For day 7 of the 30 Days of Deity Devotion, we’re covering all the names, epithets, etc. regarding Frigg. This took a really long time to do for such a short post, not just because I’ve been immensely busy but because these were really hard to dig up. I tried my best, but apparently Odin took all the names so almost none were left for his wife 😜 For real, though, there’s not a lot there, and I’ve dug as deep as I could.
In Old Norse, her name is Frigg. Slightly pre-dating this, her names in Old High German and Longobardic were Frija and Frea, respectively. Concurrent with all of these, her name in Old English was Frig. These are generalizations, though, as spelling was not yet standardized and common tongues were extremely regional.
Frigg’s name may have originated from “Frijaz,” and is thought to mean “dear” or “beloved.” In modern English, she’s sometimes called “Frigga” to give her a more “feminine” name.
Her name has been falsely equated with the word “frig” (crude expression relating to frustration and often referencing sexual acts). That “frig” actually comes from a word meaning “rub.”
Epithets & Kennings
Even though this assignment is mostly in regards to epithets and kennings, I couldn’t find any. That isn’t to say that she hasn’t got any, but instead that it’s quite difficult to find any material on that specific issue. It seem I’d have to take the time to read every single historic material related to Norse mythology and Scandinavia to make the list myself. So, maybe she’s got some, maybe she doesn’t; I couldn’t find them. I do think it’s fair to say that if she has had any, they weren’t in very common use.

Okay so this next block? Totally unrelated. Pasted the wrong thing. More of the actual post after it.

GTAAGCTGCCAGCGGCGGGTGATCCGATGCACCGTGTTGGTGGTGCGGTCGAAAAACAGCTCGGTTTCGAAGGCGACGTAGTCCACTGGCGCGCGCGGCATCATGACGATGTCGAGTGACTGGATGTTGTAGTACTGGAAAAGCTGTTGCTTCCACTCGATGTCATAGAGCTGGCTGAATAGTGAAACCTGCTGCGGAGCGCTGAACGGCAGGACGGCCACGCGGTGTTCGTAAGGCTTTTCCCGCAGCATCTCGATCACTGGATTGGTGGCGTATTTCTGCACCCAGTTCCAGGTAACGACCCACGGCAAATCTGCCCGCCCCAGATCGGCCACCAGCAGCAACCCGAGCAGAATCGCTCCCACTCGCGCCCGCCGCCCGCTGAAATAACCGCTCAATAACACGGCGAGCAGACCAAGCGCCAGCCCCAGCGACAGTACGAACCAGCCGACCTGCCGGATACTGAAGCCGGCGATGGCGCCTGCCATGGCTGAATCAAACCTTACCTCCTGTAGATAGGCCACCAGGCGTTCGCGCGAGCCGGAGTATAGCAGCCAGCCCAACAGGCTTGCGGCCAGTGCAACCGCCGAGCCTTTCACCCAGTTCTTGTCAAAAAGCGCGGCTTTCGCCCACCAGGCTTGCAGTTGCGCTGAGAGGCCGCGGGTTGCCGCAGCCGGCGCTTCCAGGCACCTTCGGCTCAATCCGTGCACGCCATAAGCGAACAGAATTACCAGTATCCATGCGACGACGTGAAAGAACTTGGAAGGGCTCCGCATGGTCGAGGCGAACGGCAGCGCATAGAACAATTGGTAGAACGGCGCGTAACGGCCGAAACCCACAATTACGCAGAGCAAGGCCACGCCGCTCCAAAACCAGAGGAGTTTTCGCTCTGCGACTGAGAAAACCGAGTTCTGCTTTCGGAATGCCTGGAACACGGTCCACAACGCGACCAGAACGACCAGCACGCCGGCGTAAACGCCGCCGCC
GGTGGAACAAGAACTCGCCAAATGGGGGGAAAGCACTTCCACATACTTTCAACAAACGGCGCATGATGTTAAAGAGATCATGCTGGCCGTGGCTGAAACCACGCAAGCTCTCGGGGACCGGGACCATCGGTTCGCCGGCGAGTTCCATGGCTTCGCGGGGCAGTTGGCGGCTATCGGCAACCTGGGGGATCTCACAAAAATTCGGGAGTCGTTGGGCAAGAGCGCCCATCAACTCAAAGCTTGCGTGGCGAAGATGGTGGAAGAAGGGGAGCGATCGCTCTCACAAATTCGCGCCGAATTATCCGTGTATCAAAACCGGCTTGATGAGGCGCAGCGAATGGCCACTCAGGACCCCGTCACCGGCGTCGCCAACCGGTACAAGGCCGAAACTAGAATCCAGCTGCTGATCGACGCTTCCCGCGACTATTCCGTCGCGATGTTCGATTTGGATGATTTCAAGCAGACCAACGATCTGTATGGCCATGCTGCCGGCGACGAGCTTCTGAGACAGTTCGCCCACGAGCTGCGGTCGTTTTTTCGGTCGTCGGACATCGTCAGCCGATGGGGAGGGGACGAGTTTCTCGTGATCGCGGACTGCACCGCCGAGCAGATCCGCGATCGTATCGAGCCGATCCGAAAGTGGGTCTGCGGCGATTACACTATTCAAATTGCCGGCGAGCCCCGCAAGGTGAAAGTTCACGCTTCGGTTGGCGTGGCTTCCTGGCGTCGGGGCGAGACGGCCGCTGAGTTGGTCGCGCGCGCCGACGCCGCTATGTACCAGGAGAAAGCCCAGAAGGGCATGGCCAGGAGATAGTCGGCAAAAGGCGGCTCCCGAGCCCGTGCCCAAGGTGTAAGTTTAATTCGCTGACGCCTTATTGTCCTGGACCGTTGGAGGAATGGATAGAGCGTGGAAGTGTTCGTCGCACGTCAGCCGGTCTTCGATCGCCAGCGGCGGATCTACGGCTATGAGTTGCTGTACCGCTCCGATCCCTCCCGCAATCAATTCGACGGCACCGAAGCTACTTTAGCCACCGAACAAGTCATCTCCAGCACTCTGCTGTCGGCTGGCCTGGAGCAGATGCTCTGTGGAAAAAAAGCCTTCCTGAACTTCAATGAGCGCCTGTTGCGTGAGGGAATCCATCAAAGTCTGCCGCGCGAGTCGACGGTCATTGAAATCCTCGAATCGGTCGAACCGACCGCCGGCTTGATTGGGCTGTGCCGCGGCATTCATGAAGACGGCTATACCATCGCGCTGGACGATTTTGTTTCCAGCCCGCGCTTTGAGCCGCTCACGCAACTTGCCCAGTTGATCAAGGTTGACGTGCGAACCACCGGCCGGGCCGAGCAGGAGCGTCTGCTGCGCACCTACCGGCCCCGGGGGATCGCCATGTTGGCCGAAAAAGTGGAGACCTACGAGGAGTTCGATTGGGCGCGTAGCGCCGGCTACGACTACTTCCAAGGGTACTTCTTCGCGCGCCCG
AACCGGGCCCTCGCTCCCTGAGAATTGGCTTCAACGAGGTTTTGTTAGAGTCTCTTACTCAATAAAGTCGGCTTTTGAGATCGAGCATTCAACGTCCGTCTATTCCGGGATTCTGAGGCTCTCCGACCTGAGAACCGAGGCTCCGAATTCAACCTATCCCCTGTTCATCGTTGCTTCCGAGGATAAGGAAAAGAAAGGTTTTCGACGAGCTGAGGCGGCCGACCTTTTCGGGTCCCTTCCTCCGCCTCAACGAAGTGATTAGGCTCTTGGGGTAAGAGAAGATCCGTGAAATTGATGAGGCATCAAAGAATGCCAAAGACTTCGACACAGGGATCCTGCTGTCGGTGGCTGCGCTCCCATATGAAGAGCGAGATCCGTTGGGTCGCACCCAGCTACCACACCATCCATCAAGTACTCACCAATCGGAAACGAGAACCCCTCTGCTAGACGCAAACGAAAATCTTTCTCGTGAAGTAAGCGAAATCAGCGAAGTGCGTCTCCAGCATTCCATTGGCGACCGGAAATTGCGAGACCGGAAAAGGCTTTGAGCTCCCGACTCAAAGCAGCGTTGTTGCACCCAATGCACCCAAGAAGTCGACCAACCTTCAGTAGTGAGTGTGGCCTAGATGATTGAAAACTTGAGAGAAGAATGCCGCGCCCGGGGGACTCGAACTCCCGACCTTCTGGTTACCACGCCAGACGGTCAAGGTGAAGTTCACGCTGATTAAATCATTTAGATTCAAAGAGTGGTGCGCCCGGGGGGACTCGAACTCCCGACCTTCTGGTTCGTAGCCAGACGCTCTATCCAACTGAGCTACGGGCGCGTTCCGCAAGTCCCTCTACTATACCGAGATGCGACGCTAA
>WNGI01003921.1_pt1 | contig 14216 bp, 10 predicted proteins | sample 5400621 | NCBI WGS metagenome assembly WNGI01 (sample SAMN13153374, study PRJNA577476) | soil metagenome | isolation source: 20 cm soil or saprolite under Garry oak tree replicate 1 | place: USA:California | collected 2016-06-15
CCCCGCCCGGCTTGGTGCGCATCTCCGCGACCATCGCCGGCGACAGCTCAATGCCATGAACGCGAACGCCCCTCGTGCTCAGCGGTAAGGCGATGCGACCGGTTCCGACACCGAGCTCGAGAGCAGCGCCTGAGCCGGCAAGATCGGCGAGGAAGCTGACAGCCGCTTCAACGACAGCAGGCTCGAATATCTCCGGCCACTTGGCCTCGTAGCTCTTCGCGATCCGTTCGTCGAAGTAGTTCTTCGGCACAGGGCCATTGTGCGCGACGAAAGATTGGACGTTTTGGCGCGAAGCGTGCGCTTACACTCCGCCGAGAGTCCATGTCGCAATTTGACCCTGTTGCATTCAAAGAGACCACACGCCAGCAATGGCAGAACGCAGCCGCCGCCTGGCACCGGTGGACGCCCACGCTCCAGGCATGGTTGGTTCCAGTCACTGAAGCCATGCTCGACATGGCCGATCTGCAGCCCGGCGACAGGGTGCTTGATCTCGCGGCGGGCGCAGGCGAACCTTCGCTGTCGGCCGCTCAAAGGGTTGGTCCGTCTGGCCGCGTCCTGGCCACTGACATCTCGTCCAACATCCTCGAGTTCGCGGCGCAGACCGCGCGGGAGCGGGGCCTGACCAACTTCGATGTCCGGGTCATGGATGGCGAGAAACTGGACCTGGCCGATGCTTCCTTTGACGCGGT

Gods she is confused with
Sometimes its not clear who is actually being talked about due to the way the myth tellers loved not calling a duck a duck. Additionally, sometimes people just got confused who was being talked about, and sometimes gods split or merged over time. Here’s a quick list of other gods that have been conflated with Frigg, without getting too deep into each and every controversy and the points on either side:
Things that bear her name
Friday was, in Old English and Old High German, Frigg’s Day. It’s still Frigg’s Day in modern German and Dutch. The Old Norse word for the day was “frjá-dagr” indicating that the sound was borrowed from German rather than the meaning. This led to the day turning into “Freyja’s Day” in Scandinavia.
Friggeråker, in Sweden.
Friden, in Derbyshire, England.
Fryggiosætre, a settlement which once existed in Stjørdalen, Norway.
These aren’t necessarily the only place names with Frigg’s name; they were just the only ones I could, with limited resources and time, verify the name and etymology of.
The constellation we now know as “Orion’s belt” was known to the Norse peoples as “Frigg’s distaff.” Additionally, the planet we call Venus was “Frigg’s star” during the medieval age.
Lady’s bedstraw is a lightly fragrant herb that was used as a strewing herb, for floor matting, for mattress stuffing, and as a sedative. It’s no wonder then that it was known in Scandinavia as “Frigg’s grass.”
There have been a couple examples of Frigg’s name being used as heiti, or synonym, for goddesses in general. Similarly, goddess names are sometimes used for women in general, though I couldn’t find an example of this for Frigg.